Foreign Call Centers, Airlines, and Frustration

The debate over domestic vs. “foreign” or “overseas” call centers has been around for decades now, as they have become increasingly popular. In many ways, I feel that consumers take it as a given they will reach an overseas call center when calling tech support, their credit card company, or their wireless provider.

Operators located in countries outside the United States usually have something of an accent to varying degrees, but you can usually work through it and accomplish whatever you set out to do when you called. You recognize your phone call would probably be much easier with a domestic call center, but you also realize the call quality could be much worse.

foreign call center frustration

My Most Recent Experience with a Foreign Call Center

Every so often, I dial a toll free number and my call is answered by a call center agent with such a thick accent, I wonder if they are speaking English at all. Did I miss some prompt asking me to dial “1” for English?

Taken by surprise and too confused to say stop, I listen and try to make out something, anything, for a clue as to why I cannot switch to a different flight on the same day. Here and there, I am able to pick out a few English words; corporate-sounding airline lingo like “bumping”, “base fare”, and “segment”. Contrived phrases like “we apologize for…” stick out awkwardly in a mess of indecipherable, heavily accented words.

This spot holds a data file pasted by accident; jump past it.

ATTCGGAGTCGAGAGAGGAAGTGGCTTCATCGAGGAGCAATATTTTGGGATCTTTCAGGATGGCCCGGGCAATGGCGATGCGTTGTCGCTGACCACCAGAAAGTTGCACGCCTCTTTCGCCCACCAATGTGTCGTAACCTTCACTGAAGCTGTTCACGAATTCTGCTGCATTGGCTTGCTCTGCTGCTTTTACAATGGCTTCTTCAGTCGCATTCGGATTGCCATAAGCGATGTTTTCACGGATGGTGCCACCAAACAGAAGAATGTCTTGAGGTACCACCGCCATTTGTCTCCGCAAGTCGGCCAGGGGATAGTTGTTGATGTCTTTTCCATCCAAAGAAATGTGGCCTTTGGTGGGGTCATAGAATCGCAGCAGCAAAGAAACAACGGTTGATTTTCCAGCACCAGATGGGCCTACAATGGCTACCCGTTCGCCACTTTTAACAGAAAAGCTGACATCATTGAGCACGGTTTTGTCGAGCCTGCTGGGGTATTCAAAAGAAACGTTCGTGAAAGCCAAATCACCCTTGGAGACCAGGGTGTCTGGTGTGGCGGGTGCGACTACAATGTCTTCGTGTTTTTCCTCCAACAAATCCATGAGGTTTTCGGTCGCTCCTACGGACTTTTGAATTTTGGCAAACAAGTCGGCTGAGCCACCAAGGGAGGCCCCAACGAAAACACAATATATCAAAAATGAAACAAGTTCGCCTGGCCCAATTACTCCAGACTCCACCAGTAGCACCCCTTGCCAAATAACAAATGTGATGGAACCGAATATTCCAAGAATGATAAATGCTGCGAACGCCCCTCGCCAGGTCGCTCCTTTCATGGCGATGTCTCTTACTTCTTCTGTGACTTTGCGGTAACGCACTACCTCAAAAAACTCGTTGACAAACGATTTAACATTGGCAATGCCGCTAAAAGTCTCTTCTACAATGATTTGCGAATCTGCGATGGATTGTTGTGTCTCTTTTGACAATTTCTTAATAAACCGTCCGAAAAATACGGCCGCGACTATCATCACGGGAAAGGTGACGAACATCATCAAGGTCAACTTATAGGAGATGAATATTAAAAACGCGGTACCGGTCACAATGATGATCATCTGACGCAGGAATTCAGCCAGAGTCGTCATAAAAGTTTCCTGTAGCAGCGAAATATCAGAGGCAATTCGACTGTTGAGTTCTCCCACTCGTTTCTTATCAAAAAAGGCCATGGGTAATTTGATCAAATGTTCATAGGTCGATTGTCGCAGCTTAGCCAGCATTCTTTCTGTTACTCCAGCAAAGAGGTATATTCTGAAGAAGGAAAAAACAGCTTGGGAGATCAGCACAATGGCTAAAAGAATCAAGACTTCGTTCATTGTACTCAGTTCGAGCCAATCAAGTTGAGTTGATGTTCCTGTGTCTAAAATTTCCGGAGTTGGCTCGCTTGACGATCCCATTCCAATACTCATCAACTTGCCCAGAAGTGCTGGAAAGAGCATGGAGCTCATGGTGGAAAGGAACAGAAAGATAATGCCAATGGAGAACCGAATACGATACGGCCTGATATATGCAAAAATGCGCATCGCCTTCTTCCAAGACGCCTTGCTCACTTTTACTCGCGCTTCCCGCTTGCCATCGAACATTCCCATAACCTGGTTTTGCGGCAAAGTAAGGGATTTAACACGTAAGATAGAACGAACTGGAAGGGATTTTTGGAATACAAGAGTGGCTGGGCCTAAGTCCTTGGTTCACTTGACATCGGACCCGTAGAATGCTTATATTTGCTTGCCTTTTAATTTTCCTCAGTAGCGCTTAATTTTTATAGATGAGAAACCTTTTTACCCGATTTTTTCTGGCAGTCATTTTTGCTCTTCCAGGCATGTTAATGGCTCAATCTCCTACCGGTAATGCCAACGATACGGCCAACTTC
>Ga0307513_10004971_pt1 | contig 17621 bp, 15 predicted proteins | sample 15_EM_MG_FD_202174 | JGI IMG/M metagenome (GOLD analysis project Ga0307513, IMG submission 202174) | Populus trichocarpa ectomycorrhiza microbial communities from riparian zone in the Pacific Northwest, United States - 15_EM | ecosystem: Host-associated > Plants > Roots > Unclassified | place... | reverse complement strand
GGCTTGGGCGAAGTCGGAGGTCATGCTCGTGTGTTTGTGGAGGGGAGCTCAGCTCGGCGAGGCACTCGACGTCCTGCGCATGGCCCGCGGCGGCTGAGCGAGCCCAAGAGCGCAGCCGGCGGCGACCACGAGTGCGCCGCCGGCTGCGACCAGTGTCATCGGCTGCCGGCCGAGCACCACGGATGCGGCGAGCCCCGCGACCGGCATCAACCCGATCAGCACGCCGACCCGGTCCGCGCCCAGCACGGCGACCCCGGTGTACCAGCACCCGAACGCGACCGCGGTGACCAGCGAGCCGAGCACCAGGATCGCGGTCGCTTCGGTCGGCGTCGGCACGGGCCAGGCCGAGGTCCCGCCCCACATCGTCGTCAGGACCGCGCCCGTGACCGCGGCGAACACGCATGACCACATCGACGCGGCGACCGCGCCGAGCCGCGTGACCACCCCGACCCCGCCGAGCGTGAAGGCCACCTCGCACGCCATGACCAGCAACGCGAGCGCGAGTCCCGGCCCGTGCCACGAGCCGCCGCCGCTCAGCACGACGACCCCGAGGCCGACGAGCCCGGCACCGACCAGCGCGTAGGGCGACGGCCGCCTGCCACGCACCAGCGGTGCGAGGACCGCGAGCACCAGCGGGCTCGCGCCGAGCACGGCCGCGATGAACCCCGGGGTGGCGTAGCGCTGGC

It is like the audio version of the spam emails that clog up my inbox, but with occasional periods of being on-hold, where I hum along to tinny, instrumental renditions of old pop songs. …oh Mandy, well you came and you gave without taking… Eventually the call center supervisor gets on the line and it is the exact same person, as far as I can tell. They deepen their voice slightly and expect me to believe they’re a different person. OK, well, maybe not, but this new voice is not helping me any more than before.

The accent is slightly better, and most of the elements are there, but the grammar and syntax are both so wrong that it doesn’t matter much. I do not even want to get into what suggestions I would give to improve phone call quality at this call center. By this point, minutes have gone by and I can tell that our conversation is going nowhere, even with the new operator on the phone.

After about a minute with the “manager” it seems I am being transferred again, but I get the impression that, it is to someone with the power to change my flight! I have no idea what this itinerary adjustment will end up costing me. …well you kissed me and stopped me from shaking, and I need you today… As I sat there on hold, I realize that I am just happy this whole ordeal is almost over. Besides, a few days from now, I will be in sunny San Diego. Well, provided that I get my flight sorted out.

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